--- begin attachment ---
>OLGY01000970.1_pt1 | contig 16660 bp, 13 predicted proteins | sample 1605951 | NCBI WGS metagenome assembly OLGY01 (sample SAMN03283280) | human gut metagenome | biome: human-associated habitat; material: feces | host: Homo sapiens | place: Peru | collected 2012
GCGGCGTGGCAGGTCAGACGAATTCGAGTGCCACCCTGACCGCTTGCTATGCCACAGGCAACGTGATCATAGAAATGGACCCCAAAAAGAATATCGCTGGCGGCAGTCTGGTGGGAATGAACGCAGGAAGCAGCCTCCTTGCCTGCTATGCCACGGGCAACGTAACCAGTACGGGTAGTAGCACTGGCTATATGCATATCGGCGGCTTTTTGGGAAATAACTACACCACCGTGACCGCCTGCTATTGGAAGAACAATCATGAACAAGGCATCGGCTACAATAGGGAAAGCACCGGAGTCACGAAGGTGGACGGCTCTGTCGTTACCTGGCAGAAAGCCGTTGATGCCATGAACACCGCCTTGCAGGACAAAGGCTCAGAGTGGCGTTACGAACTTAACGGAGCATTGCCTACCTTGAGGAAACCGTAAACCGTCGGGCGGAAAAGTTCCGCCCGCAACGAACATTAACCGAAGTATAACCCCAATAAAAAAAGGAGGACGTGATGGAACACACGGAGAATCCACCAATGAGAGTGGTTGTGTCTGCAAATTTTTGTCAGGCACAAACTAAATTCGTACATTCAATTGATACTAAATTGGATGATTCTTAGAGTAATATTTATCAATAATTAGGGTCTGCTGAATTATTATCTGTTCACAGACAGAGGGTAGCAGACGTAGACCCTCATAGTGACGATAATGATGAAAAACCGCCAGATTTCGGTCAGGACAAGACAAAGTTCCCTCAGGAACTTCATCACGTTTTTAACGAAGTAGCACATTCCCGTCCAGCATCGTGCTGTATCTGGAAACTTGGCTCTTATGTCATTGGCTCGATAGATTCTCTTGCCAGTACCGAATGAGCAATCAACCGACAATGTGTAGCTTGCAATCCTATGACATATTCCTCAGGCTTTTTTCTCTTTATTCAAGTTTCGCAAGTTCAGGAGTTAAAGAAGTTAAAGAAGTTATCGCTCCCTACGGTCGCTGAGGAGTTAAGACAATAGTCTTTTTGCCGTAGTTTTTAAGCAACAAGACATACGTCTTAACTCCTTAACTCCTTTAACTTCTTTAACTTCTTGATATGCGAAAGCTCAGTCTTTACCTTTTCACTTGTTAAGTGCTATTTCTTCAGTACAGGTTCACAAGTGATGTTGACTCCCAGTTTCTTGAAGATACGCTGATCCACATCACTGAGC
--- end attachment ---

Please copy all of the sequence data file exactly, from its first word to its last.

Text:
>OLGY01000970.1_pt1 | contig 16660 bp, 13 predicted proteins | sample 1605951 | NCBI WGS metagenome assembly OLGY01 (sample SAMN03283280) | human gut metagenome | biome: human-associated habitat; material: feces | host: Homo sapiens | place: Peru | collected 2012
GCGGCGTGGCAGGTCAGACGAATTCGAGTGCCACCCTGACCGCTTGCTATGCCACAGGCAACGTGATCATAGAAATGGACCCCAAAAAGAATATCGCTGGCGGCAGTCTGGTGGGAATGAACGCAGGAAGCAGCCTCCTTGCCTGCTATGCCACGGGCAACGTAACCAGTACGGGTAGTAGCACTGGCTATATGCATATCGGCGGCTTTTTGGGAAATAACTACACCACCGTGACCGCCTGCTATTGGAAGAACAATCATGAACAAGGCATCGGCTACAATAGGGAAAGCACCGGAGTCACGAAGGTGGACGGCTCTGTCGTTACCTGGCAGAAAGCCGTTGATGCCATGAACACCGCCTTGCAGGACAAAGGCTCAGAGTGGCGTTACGAACTTAACGGAGCATTGCCTACCTTGAGGAAACCGTAAACCGTCGGGCGGAAAAGTTCCGCCCGCAACGAACATTAACCGAAGTATAACCCCAATAAAAAAAGGAGGACGTGATGGAACACACGGAGAATCCACCAATGAGAGTGGTTGTGTCTGCAAATTTTTGTCAGGCACAAACTAAATTCGTACATTCAATTGATACTAAATTGGATGATTCTTAGAGTAATATTTATCAATAATTAGGGTCTGCTGAATTATTATCTGTTCACAGACAGAGGGTAGCAGACGTAGACCCTCATAGTGACGATAATGATGAAAAACCGCCAGATTTCGGTCAGGACAAGACAAAGTTCCCTCAGGAACTTCATCACGTTTTTAACGAAGTAGCACATTCCCGTCCAGCATCGTGCTGTATCTGGAAACTTGGCTCTTATGTCATTGGCTCGATAGATTCTCTTGCCAGTACCGAATGAGCAATCAACCGACAATGTGTAGCTTGCAATCCTATGACATATTCCTCAGGCTTTTTTCTCTTTATTCAAGTTTCGCAAGTTCAGGAGTTAAAGAAGTTAAAGAAGTTATCGCTCCCTACGGTCGCTGAGGAGTTAAGACAATAGTCTTTTTGCCGTAGTTTTTAAGCAACAAGACATACGTCTTAACTCCTTAACTCCTTTAACTTCTTTAACTTCTTGATATGCGAAAGCTCAGTCTTTACCTTTTCACTTGTTAAGTGCTATTTCTTCAGTACAGGTTCACAAGTGATGTTGACTCCCAGTTTCTTGAAGATACGCTGATCCACATCACTGAGC